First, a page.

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PayPal: A Complete History of the Company That Revolutionized Online Payments

PayPal is one of the most widely used and trusted online payment systems today. Since its founding in 1998, PayPal has transformed how people and businesses send and receive money online.

PayPal‘s history is filled with innovations, acquisitions, controversies, and rapid growth. Let‘s take a closer look at the key events and milestones that have shaped PayPal into the fintech powerhouse it is today.

The Early Days: Confinity and the Birth of PayPal (1998-2002)

In 1998, Max Levchin and Peter Thiel founded a company called Confinity in Palo Alto, CA. Their original plan was to develop encryption software for handheld devices.

However, in 1999, Confinity launched a money transfer service called PayPal, which allowed users to send money to each other via email. This new service quickly gained traction among eBay users who needed a faster way to pay for auction items beyond mailing checks or money orders.

By early 2000, PayPal was growing exponentially. The company reached over 1 million users in just a few months. Given PayPal‘s success, Confinity decided to focus entirely on its online payment service and changed its name to PayPal in 2001.

In February 2002, PayPal went public on the Nasdaq with over 12 million accounts. Later that year, eBay acquired PayPal for $1.5 billion. Thisacquisition proved hugely successful, propelling PayPal‘s growth to over 100 million active users by 2007.

Rapid Growth Under eBay (2002-2014)

After eBay‘s acquisition, PayPal operated as a wholly-owned subsidiary. This allowed the payment platform to continue expanding rapidly under eBay‘s wing.

Key milestones during PayPal‘s eBay years include:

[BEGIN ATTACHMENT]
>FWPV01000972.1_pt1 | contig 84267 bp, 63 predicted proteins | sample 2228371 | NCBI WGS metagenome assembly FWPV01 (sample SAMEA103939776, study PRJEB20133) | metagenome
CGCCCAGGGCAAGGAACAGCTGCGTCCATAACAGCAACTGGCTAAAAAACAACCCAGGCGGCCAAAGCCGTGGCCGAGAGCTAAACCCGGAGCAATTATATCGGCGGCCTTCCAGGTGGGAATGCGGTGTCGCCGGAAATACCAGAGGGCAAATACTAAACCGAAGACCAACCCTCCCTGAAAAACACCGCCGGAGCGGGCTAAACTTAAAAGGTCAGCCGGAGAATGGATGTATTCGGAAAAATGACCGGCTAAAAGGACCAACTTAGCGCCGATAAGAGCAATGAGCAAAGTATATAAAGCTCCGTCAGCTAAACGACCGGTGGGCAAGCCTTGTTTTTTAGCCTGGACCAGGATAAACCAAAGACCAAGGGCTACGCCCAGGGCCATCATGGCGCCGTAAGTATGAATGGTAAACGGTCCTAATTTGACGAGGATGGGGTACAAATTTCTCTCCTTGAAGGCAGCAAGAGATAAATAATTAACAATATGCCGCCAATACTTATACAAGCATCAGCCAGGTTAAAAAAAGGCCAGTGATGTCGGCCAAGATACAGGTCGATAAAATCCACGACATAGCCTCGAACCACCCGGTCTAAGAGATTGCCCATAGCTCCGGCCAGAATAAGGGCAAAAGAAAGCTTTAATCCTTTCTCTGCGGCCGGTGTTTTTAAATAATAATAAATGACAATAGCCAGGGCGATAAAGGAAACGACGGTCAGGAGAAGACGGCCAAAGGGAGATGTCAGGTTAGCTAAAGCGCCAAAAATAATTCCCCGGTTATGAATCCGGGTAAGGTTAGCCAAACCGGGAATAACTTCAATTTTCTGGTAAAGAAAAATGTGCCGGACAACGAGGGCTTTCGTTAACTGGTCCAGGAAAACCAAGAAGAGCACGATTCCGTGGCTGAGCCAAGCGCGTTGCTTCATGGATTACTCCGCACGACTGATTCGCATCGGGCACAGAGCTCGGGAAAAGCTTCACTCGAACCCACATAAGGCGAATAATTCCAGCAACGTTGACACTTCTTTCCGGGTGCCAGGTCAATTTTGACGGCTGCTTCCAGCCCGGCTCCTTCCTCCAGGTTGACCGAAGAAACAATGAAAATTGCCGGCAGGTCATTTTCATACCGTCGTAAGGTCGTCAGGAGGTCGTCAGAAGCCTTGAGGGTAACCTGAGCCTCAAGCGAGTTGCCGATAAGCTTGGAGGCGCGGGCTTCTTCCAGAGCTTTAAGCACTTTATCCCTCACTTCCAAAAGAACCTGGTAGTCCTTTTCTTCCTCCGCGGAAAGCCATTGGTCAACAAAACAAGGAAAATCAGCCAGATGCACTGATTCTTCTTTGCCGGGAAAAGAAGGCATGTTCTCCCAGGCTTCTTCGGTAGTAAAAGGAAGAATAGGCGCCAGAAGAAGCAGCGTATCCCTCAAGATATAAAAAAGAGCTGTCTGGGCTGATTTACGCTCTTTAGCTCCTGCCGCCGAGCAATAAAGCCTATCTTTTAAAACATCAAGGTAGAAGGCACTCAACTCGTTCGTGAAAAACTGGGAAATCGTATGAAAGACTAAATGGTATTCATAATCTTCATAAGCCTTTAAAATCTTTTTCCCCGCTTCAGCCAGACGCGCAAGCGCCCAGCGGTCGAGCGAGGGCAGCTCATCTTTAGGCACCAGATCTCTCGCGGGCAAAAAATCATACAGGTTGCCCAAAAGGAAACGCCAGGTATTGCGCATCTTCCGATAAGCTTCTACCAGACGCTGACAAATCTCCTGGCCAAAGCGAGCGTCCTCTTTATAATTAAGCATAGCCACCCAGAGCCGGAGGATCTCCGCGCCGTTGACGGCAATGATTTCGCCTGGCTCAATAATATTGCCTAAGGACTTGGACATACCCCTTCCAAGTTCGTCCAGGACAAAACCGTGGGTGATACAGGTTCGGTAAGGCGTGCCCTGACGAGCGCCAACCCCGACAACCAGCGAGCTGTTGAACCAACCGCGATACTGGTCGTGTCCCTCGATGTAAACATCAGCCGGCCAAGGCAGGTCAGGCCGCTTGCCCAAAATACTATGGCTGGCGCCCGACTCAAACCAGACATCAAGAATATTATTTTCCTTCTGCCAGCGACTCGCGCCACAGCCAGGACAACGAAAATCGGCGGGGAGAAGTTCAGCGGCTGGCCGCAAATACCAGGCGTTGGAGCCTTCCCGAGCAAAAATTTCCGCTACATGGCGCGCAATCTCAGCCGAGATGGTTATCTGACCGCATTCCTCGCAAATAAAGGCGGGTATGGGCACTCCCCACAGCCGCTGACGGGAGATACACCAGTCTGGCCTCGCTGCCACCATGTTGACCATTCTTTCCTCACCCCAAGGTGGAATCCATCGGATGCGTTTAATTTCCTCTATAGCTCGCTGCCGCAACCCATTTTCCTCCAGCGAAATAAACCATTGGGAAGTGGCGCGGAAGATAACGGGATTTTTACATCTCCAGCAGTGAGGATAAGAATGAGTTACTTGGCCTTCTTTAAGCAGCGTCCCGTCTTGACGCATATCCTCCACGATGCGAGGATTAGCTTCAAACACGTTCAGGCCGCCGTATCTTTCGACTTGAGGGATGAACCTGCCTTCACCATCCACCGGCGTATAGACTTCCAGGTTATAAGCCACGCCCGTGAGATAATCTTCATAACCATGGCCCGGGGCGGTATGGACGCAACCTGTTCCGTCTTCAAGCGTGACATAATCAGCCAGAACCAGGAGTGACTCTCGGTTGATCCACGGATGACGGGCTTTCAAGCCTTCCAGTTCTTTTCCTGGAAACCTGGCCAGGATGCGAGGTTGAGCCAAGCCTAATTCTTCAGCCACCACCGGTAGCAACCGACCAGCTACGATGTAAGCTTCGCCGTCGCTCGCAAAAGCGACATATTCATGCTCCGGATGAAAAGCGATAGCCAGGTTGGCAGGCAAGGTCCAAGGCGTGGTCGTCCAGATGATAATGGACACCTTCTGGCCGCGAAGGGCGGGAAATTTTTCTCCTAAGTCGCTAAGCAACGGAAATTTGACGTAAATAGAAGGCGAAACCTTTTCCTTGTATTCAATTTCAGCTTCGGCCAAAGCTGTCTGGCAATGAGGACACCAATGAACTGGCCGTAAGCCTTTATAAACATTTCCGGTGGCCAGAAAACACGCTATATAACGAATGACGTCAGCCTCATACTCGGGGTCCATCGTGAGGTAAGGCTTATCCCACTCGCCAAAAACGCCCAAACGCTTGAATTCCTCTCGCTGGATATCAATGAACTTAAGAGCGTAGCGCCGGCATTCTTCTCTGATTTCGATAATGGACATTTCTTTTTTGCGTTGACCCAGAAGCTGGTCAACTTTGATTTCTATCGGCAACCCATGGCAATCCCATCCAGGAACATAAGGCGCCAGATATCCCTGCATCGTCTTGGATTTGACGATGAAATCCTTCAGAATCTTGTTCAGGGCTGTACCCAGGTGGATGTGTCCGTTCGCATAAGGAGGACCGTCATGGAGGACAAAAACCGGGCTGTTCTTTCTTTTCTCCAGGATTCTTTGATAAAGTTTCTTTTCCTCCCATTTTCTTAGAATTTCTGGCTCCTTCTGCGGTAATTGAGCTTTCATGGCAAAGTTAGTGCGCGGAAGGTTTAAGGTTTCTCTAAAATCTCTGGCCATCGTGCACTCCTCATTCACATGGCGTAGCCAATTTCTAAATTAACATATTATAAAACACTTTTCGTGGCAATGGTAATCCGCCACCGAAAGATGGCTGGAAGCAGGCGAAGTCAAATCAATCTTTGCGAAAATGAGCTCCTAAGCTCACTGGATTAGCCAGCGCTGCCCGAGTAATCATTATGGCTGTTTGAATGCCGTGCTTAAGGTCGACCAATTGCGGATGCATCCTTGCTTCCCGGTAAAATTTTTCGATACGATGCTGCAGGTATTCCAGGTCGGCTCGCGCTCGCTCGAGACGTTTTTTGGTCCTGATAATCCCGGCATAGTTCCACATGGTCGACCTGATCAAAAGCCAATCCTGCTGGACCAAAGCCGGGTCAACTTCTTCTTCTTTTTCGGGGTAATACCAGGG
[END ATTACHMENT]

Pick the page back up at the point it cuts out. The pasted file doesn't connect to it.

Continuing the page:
• 2006: PayPal Mobile launched, allowing users to send payments via mobile phones
  • 2008: PayPal reached 150 million users
  • 2011: PayPal announced it had over 100 million active user accounts
  • 2013: PayPal acquired payment gateway Braintree (including peer-to-peer app Venmo) for $800 million

By 2014, PayPal was processing billions of dollars in mobile payments annually. However, tensions began mounting between eBay and PayPal‘s management team. This led to a major shake-up.

Spinning Off from eBay (2014-Present)

In 2014, activist investor Carl Icahn pushed for PayPal to be spun off from eBay into an independent publicly traded company. Icahn argued this would unlock tremendous value for shareholders.

In July 2015, PayPal formally separated from eBay and became an independent company again. On its first day of trading, PayPal‘s stock price soared, valuing the company at nearly $50 billion.

As an independent entity once more, PayPal continued expanding through strategic acquisitions:

  • 2015: Acquired Xoom for $890 million to bolster PayPal‘s cross-border payments capabilities
  • 2018: Acquired iZettle for $2.2 billion to expand into in-store payments